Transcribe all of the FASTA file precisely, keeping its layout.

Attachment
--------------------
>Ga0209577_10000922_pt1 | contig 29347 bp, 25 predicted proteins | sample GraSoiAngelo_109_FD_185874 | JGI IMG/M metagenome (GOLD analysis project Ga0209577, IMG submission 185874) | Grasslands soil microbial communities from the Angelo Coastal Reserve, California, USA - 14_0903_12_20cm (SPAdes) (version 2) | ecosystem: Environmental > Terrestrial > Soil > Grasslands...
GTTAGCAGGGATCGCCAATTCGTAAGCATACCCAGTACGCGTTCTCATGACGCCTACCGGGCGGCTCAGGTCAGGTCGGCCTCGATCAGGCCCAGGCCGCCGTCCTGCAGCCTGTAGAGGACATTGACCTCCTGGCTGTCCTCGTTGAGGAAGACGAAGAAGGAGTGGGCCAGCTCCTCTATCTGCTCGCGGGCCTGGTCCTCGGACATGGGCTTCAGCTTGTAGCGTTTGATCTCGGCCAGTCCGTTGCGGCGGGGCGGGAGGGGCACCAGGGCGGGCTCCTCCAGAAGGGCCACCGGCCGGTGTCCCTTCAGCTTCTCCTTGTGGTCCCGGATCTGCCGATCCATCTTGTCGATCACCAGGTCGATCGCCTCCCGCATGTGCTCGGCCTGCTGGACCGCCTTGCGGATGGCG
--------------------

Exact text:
>Ga0209577_10000922_pt1 | contig 29347 bp, 25 predicted proteins | sample GraSoiAngelo_109_FD_185874 | JGI IMG/M metagenome (GOLD analysis project Ga0209577, IMG submission 185874) | Grasslands soil microbial communities from the Angelo Coastal Reserve, California, USA - 14_0903_12_20cm (SPAdes) (version 2) | ecosystem: Environmental > Terrestrial > Soil > Grasslands...
GTTAGCAGGGATCGCCAATTCGTAAGCATACCCAGTACGCGTTCTCATGACGCCTACCGGGCGGCTCAGGTCAGGTCGGCCTCGATCAGGCCCAGGCCGCCGTCCTGCAGCCTGTAGAGGACATTGACCTCCTGGCTGTCCTCGTTGAGGAAGACGAAGAAGGAGTGGGCCAGCTCCTCTATCTGCTCGCGGGCCTGGTCCTCGGACATGGGCTTCAGCTTGTAGCGTTTGATCTCGGCCAGTCCGTTGCGGCGGGGCGGGAGGGGCACCAGGGCGGGCTCCTCCAGAAGGGCCACCGGCCGGTGTCCCTTCAGCTTCTCCTTGTGGTCCCGGATCTGCCGATCCATCTTGTCGATCACCAGGTCGATCGCCTCCCGCATGTGCTCGGCCTGCTGGACCGCCTTGCGGATGGCG